Hey frostie! Good to see you in the threads. If you have physics questions there is a thread here called "ask me anything about physics or something similar" It's an excellent thread where you can ask real physicists who happen to be members here your science related questions. They are some smart folks in that thread too. I've asked some seriously off the wall questions there and gotten some great responses. I recommend asking member Arbitrageur and MBKennel any of your science questions. They are good guys and really damned smart. Another good member is Bedlam, who really, really knows his science. . ..just don't ask him questions directly related to classified stuff.



posted on Apr, 28 2015 @ 06:08 PM
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a reply to: BASSPLYR

Im drowning in the threads lol

Ive run into these smart people and they make my brain hurt!
I do have a plethora of question for these folks.

Im not even sure what you call physics that has to do with FTL travel

Thanks!



posted on Apr, 28 2015 @ 06:30 PM
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Are you aware of any time other than now? There is no past to recover, no future to anticipate, only reality distortions to be avoided as fantasy.



posted on Apr, 28 2015 @ 06:38 PM
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Simple answer if you could make a trip faster than light yes. Lets say i travelled out 120 light years id be listening to the start of radio listening to their commercials and radio shows. In effect i went back in time to listen to the broadcasts


How is this any different than listening/watching a recording made at the earlier time. One is not at the past event, just hearing/seeing the material.
edit on 4/28/2015 by roadgravel because: typo



posted on Apr, 28 2015 @ 09:08 PM
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I've read replies and I will add my own. In short to the post heading no, firstly you can't travel faster then light. But let's assume a thousand lights years away (relatively close) could you use a very very very powerful telescope and view things happening on the surface of a planet, it would be a thousand years in the past. Problem is I personally don't think you would be able to because light wouldn't carry so precise an image over such a distance. even now planets aren't seen they are mostly infurred. It wld take like a planet size telescope in dead of space with a clear vision of the target. plus you wld be looking at the past of some planet not yours. Instantanious travel, then yeah it probably can happen. But instantanious travel is pretty damn doubtful



posted on Apr, 28 2015 @ 10:26 PM
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originally posted by: TheMadTitan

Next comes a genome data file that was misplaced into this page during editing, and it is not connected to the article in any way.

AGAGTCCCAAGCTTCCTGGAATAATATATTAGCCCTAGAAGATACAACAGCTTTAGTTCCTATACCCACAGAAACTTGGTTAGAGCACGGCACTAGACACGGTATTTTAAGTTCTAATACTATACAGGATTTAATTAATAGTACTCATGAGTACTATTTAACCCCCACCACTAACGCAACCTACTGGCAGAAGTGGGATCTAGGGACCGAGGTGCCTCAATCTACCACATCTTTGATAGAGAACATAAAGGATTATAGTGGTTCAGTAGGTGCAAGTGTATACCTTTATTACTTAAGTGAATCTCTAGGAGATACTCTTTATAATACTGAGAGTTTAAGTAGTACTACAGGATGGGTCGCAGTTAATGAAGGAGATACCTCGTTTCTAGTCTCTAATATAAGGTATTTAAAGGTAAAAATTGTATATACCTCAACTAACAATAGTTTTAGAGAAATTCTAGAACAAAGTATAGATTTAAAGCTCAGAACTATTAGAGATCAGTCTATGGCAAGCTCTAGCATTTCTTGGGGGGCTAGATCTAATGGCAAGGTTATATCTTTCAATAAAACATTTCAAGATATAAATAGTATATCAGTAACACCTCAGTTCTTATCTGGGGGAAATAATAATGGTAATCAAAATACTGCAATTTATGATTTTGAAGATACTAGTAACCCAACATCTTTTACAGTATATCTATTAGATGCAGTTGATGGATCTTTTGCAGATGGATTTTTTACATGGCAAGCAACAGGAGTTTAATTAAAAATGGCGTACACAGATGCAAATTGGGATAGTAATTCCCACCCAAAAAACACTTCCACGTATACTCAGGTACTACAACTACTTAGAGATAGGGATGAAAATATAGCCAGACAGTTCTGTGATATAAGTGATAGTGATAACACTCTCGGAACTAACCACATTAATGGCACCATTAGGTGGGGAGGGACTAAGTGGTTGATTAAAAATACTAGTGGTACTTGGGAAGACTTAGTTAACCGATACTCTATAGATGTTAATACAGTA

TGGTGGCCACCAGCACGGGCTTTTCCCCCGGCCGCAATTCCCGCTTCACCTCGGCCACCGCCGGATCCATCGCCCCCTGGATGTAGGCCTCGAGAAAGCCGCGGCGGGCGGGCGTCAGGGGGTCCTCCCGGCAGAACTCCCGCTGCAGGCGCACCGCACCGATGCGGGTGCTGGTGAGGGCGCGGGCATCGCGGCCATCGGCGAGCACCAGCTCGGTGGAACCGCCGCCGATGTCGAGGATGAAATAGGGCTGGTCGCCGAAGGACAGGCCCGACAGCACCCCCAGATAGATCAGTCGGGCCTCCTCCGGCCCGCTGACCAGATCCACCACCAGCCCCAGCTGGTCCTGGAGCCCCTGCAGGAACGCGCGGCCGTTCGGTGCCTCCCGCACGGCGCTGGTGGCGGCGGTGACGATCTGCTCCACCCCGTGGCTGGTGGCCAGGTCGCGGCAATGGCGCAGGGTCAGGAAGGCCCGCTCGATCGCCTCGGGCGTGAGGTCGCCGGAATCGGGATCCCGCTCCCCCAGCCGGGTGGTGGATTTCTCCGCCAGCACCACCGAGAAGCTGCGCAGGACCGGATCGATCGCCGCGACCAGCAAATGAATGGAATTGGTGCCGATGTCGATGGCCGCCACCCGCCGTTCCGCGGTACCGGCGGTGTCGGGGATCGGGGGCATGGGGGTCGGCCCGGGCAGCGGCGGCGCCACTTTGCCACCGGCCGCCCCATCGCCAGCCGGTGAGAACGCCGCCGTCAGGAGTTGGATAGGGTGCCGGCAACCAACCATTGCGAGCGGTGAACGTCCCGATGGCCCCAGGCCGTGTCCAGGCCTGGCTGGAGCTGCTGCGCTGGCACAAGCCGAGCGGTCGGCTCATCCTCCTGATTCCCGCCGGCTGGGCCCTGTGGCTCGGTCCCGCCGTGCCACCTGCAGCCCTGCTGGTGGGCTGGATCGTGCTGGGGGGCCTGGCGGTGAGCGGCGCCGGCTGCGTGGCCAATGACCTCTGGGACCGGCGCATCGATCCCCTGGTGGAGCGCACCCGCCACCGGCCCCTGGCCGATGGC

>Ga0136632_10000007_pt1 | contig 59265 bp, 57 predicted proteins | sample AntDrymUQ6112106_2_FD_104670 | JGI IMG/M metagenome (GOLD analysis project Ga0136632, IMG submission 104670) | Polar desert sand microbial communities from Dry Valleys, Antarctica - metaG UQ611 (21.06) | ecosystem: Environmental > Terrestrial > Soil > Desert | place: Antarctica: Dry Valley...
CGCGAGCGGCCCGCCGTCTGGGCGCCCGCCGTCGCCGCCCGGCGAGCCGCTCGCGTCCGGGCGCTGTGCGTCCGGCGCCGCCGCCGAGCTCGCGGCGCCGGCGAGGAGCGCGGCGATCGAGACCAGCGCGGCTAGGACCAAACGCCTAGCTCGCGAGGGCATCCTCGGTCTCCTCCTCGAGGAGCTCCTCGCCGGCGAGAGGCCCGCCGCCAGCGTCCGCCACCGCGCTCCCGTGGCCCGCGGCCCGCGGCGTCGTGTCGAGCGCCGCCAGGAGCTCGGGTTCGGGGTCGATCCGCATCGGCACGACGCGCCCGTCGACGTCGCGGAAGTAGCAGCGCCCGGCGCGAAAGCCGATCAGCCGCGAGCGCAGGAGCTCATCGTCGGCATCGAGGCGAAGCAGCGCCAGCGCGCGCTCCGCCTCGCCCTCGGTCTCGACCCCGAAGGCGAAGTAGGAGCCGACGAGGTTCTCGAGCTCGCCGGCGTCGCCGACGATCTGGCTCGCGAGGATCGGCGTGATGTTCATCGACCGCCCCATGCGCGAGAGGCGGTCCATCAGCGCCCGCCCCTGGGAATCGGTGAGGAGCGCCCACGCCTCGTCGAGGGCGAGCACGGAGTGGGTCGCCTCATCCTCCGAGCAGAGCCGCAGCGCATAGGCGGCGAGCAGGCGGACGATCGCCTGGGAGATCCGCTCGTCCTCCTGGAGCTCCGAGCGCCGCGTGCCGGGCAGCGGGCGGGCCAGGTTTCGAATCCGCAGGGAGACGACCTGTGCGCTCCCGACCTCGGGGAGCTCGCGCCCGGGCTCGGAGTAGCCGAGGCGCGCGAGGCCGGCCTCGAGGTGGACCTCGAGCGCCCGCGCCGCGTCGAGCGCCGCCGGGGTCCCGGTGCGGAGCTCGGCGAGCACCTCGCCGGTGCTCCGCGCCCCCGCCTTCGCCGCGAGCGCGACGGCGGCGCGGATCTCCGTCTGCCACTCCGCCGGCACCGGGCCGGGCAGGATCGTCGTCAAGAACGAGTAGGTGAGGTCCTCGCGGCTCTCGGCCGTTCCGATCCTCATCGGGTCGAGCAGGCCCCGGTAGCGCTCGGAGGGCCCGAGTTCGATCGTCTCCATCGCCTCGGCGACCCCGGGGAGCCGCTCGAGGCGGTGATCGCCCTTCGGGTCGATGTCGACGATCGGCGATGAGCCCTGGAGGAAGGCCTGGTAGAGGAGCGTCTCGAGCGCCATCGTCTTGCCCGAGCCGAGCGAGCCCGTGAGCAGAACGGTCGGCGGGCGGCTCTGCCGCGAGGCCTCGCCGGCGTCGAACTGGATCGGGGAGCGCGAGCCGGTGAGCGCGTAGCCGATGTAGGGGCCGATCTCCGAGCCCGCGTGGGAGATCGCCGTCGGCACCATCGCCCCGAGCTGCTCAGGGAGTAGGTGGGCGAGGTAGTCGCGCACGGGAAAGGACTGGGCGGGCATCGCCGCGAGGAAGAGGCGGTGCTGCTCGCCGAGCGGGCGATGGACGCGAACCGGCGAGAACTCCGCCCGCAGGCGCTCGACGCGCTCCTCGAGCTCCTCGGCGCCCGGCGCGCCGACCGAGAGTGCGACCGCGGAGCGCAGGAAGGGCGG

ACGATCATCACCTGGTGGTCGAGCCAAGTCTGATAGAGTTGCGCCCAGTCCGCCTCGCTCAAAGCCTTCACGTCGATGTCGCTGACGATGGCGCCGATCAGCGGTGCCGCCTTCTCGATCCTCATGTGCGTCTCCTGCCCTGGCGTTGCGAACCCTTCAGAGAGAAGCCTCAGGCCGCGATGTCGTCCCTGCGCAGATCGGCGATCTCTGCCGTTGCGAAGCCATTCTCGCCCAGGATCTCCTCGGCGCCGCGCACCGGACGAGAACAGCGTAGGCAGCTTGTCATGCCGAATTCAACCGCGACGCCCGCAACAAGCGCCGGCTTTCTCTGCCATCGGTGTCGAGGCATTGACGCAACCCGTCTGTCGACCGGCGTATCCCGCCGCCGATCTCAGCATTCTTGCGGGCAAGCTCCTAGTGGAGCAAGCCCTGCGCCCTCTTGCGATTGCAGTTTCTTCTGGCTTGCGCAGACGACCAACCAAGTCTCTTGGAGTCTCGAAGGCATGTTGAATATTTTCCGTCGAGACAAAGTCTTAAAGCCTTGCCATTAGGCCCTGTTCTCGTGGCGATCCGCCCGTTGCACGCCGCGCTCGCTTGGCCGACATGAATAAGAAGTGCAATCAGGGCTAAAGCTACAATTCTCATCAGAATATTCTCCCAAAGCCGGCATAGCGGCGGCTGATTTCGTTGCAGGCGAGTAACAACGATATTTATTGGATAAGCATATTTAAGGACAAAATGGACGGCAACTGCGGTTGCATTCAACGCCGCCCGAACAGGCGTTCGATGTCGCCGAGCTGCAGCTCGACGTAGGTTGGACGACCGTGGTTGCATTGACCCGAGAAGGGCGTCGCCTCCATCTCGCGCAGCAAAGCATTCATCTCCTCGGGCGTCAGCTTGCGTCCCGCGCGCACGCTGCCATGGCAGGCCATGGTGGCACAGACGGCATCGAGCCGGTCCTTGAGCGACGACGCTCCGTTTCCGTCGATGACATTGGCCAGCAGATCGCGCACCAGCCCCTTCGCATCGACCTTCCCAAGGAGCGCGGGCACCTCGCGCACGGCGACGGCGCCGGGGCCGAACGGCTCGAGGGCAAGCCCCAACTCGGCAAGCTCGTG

Interesting concept. Say we had wormhole tech, open a wormhole next to earth with the exit say 100 million light years away. Send a telescope through and have it look at our solar system while instantly sending info back through the wormhole. Voila! Front seat tickets on the creation of the earth.

a reply to: thesearchfortruth



Um, you'd have to go out to around 4.5 billion light years for that. So it's more like, "Voila! front row seats to the age of the dinosaurs".

Of course such a telescope that could see in that detail from that far away would be bigger than the Wormhole itself. In fact you'd have to send probably millions of small telescopes through the wormhole to create a interferometer the size of a small galaxy to see anything from that distance.
edit on 28-4-2015 by JadeStar because: (no reason given)



posted on Apr, 28 2015 @ 10:46 PM
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originally posted by: allistar
I've read replies and I will add my own. In short to the post heading no, firstly you can't travel faster then light. But let's assume a thousand lights years away (relatively close) could you use a very very very powerful telescope and view things happening on the surface of a planet, it would be a thousand years in the past. Problem is I personally don't think you would be able to because light wouldn't carry so precise an image over such a distance.

It wld take like a planet size telescope in dead of space with a clear vision of the target. plus you wld be looking at the past of some planet not yours.


Oh but it does. That's why we have very precise images of galaxies many millions and billions of lightyears away. All you'd need to see details on an exoplanet from 1,000 light years away is a very large optical interferometer, and when i say much bigger I mean larger than our solar system because an optical interferometer the size of our solar system would be able to resolve a Honda Accord around 100 light years away.